(Editor’s Note: We thank Mrs. McCann for her letter below. Just to be clear to her and our other readers, our policy has not changed. We reserve the right to run Op Ed pieces from candidates on important community issues. We felt the piece she references below raised one such important issue. We believe that Mr. Meli’s main point stood on its own and did not require interviews with the other parties, who always take full advantage of our circulation when they wish to bring something to the public’s attention.)
As a weekly subscriber to your paper I was excited to read about the final document from Glen Isle Partners regarding the waterfront project and scheduled public hearing on Sept. 20 (article on Page 1, Sept. 15 issue.)
The waterfront project is rearing its ugly head again. In case you didn’t see it (and why would you – it’s only listed in the Public Notices of the local papers), the next public hearing on the Glen Isle-RexCorp project to remake the waterfront will be held before the Planning Board on Tuesday, Sept. 20 at 8 p.m. in City Hall.
This hearing is for the public to comment on the Final Environmental Impact Statement for the project. The Public Notices announcement lists a number of concerns that the public may wish to voice their opinions on. My particular favorites are “generation of additional traffic on local roads” and “increased demands on fire protection, police protection, emergency services… schools, and solid waste disposal.” But there are many equally important concerns for the residents to choose from.
But, if the whole vision of the waterfront – one that has been raising extreme responses in the collective imagination for so many years - is changing drastically, the community could use an update.
Workers were clearly doing their best out in the field to restore power to what was reportedly about half of all households on Long Island serviced by LIPA. Many workers even came from out of state, as Katie Piacentini reported on last week, to aid in the restoration effort. It is frustrating to hear Assemblyman Montesano say that some of these people were left idle due to a lack of organization back at the LIPA/National Grid offices. He is right to call for a better preparedness plan and better organization in general.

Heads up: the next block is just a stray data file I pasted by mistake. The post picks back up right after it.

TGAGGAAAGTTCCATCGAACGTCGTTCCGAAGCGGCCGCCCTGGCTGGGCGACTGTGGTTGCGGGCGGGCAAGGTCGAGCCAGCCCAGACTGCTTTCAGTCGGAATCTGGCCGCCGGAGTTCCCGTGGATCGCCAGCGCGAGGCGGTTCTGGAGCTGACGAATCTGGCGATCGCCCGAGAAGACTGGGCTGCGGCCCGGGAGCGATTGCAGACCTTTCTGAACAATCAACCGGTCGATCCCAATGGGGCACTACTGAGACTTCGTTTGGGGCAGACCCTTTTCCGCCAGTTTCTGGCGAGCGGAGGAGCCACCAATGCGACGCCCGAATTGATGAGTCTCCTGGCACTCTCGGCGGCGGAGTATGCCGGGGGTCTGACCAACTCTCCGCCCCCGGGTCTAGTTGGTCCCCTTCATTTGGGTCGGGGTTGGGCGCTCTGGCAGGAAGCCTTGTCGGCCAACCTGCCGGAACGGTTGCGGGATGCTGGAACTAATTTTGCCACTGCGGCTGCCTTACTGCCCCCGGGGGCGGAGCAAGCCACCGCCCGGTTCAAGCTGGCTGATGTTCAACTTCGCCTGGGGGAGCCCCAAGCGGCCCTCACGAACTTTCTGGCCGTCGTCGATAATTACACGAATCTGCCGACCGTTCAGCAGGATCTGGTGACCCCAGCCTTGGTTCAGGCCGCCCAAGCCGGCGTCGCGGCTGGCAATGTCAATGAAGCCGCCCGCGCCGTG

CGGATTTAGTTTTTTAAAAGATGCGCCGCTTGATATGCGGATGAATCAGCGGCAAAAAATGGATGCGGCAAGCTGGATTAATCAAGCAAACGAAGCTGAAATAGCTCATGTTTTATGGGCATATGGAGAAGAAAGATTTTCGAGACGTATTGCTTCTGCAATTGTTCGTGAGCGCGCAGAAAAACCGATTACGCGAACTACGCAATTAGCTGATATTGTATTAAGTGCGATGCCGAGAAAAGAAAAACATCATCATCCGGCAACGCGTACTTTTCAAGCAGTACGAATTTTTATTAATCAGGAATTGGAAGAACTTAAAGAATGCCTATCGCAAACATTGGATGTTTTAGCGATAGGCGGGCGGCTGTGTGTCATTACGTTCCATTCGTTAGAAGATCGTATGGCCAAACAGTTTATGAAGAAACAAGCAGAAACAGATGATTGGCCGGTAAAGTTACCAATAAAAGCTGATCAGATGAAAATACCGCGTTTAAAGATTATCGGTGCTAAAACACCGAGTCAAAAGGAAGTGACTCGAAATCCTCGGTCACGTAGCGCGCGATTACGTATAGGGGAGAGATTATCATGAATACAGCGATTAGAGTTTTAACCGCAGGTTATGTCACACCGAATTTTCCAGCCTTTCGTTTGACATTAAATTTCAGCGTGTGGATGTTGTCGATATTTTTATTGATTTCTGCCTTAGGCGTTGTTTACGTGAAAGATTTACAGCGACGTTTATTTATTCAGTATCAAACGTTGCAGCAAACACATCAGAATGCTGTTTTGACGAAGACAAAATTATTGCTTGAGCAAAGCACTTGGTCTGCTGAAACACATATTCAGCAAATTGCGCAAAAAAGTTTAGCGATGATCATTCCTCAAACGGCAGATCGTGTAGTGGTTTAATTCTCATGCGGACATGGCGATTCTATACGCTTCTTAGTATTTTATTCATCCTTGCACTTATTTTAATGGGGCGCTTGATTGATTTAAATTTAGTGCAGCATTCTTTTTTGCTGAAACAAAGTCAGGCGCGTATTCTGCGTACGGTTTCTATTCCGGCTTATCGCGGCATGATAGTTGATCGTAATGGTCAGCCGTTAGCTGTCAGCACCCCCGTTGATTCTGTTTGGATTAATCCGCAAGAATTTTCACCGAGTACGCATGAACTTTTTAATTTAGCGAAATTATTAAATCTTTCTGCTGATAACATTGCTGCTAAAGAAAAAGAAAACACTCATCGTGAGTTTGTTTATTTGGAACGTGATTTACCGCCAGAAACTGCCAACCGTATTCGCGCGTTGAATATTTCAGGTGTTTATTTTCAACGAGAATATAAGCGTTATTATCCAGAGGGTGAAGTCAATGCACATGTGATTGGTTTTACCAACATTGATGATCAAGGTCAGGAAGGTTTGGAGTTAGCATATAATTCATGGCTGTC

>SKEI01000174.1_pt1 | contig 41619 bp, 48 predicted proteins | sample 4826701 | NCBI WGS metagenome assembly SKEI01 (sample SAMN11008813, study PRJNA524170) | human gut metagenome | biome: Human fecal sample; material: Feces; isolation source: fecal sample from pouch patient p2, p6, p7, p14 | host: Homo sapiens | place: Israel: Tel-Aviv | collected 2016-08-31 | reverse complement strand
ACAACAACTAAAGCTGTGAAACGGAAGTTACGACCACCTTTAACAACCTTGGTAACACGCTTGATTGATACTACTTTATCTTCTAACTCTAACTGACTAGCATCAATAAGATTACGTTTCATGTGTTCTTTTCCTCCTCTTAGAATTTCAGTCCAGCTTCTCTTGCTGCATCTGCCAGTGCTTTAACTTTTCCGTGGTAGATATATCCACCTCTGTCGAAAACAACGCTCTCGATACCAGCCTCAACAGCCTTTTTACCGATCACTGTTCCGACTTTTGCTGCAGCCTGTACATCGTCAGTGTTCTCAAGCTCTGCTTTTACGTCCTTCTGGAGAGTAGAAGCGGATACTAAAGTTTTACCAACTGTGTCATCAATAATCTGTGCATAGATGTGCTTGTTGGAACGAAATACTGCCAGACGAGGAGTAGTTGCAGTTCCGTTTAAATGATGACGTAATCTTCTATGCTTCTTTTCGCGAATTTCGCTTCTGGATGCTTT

With the close of the summer, a big hearty thank you needs to go the wonderful Sea Cliff beach folks who made the beach such a great joy. Manager Anne Kopple, and assistant manager, Michelle Capobianco, along with the hardworking lifeguards, Alley Grande, Machlin Carballal, Tom Murphy, Kathleen and Mike Lennon, Mike Clausen and Mike Cuomo were there ensuring things always worked well. In addition to fun and sun, the beach offered a Sea Cliff Library Bookmobile with books and games for adults and children.
We had finished our business and were walking down the hallway at my bank. Delia DeRiggi-Whitton, her father Donald and I then saw a strange sight. A co-worker of mine was seated at his desk, but his head was forward, resting on his computer. We watched mystified for some seconds. He did not move.
I take exception to Eric Alexander’s assertion in the Aug. 19 edition of Newsday, that anyone who voiced opposition to the recent Planning Board decision to approve the “Piazza” project is against a vibrant downtown. Nothing could be further from the truth.
His exact quote: “I don’t think you’ll ever please the people that don’t want a vibrant downtown.” I would like Mr. Executive Director of Vision Long Island to know that the only people who don’t want a vibrant downtown in Glen Cove are drug dealers and other miscreants – it’s bad for business.
On May 24, Mayor Suozzi and the city council voted to pass a resolution recommending to the planning board approval of the project known as Piazza Glen Cove.
It needs to be mentioned that no notice was ever given to the public that this was an item on the agenda to be considered. When questioned about this by Paul Meli, the mayor simply said that it was an add-on at the last minute, yeah right!
Our former editor’s article about this community’s response to 9/11 is a moving record of people trying to do good at the worst of times. It discusses things that are well worth remembering – to remind us of how we can come together.
The sad tragedy of that day is also something best memorialized as a community. As Glen Cove Mayor Suozzi said, to heal and bond and rejuvenate.
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